White House press secretary Jay Carney on Wednesday dismissed the notion that the rocky rollout of President Obama's signature healthcare law narrowed Democrat Terry McAuliffe's victory in Tuesday's Virginia gubernatorial election.

“For the first time in 40 years, a candidate from the incumbent president’s party won that office. ... The Republican candidate in that race made his name as an opponent of ObamaCare, campaigned on the repeal of ObamaCare, and lost," Carney said. 

"The Democratic candidate embraced the Affordable Care Act, campaigned on the Affordable Care Act, and won."

McAuliffe's 2.5-point victory over Ken Cuccinelli was closer than projected by many polls in the lead-up to the election, leading Republicans to suggest the problems plaguing the ObamaCare rollout had hurt his campaign.

"Despite being outspent by an unprecedented $15 million, this race came down to the wire because of ObamaCare," Cuccinelli said in a speech. "That message will go out to the entire country tonight."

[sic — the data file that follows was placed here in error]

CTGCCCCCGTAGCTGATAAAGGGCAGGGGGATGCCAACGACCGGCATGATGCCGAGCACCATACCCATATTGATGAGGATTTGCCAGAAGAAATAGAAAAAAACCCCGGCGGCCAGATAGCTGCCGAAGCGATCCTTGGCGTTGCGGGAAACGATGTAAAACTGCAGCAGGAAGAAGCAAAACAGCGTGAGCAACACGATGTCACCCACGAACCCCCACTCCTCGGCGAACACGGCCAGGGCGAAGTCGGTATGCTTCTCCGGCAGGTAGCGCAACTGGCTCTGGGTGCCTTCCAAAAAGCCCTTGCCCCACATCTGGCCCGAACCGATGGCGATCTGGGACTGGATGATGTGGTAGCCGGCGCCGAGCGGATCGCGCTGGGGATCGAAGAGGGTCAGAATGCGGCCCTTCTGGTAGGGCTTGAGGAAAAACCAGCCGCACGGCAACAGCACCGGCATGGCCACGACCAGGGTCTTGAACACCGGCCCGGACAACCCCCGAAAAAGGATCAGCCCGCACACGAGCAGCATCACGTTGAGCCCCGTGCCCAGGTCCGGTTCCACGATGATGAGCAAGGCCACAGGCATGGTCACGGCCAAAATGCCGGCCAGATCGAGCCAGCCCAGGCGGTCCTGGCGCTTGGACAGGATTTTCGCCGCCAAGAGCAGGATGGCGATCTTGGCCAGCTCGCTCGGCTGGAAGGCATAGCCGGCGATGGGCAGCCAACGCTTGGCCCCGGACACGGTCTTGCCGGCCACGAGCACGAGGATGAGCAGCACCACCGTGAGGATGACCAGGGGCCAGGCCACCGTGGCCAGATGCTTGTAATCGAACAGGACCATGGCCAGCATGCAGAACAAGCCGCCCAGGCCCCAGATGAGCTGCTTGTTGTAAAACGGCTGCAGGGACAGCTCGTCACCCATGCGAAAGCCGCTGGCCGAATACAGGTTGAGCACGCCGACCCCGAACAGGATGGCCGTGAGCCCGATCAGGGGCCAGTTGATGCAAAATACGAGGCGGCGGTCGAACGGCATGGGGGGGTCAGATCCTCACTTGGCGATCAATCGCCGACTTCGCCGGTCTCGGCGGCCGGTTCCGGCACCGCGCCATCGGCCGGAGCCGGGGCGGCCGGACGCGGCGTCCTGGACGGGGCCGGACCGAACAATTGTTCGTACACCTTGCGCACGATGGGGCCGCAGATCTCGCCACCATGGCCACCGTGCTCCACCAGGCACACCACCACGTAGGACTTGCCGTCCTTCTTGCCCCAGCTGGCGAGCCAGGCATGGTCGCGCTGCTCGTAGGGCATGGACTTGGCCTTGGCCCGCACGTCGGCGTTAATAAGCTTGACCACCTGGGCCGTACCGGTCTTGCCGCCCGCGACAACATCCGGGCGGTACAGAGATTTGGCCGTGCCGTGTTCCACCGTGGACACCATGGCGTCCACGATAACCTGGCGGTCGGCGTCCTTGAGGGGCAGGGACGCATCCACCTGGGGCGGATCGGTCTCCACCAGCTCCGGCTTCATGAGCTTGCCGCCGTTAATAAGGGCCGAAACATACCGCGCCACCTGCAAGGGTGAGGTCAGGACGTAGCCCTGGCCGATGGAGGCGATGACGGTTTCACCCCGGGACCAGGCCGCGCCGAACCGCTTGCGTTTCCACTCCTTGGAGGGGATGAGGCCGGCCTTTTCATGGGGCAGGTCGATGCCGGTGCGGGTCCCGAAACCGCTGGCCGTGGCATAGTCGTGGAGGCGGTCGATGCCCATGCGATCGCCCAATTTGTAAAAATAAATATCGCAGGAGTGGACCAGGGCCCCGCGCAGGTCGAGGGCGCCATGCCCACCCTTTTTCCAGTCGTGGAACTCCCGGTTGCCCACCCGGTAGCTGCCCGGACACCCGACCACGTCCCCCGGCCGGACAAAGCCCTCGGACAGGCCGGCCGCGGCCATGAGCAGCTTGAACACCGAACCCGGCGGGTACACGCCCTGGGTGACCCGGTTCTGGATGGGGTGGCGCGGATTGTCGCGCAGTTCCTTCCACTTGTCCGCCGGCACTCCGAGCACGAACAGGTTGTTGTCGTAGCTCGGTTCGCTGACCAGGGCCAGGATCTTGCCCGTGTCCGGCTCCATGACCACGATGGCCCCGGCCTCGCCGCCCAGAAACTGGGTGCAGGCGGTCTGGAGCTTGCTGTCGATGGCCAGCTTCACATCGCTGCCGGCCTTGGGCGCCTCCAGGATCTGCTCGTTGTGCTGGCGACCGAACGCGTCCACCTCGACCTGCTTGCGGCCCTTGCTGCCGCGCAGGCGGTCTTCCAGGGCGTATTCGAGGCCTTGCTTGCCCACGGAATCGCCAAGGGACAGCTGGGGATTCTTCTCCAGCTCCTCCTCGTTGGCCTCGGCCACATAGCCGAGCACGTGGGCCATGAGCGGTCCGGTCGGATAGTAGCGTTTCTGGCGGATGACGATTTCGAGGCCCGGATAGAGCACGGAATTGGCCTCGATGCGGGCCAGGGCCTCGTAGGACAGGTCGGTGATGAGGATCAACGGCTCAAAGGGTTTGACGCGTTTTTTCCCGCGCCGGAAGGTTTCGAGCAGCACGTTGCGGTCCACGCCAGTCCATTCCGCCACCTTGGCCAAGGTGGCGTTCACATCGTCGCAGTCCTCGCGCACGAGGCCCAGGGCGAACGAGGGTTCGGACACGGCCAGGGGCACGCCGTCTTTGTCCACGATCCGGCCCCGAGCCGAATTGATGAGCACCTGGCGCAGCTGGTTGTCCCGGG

The Virginia attorney general made the healthcare law the central issue of his campaign in the closing weeks of the race, repeatedly looking to tie it around McAuliffe's neck.

McAuliffe has said that he would pursue expansion of Medicaid for some 400,000 low-income residents in the state once taking the governor's mansion. That expansion was originally mandated under ObamaCare, but a Supreme Court decision allowed governors — including Virginia's Bob McDonnell (R) — to opt out.

President Obama is expected to push other governors to accept the Medicaid expansion in a healthcare event Wednesday night in Dallas.

"We’re obviously in discussion with governors and legislators from states around the country that have not yet decided to expand their program," Carney said.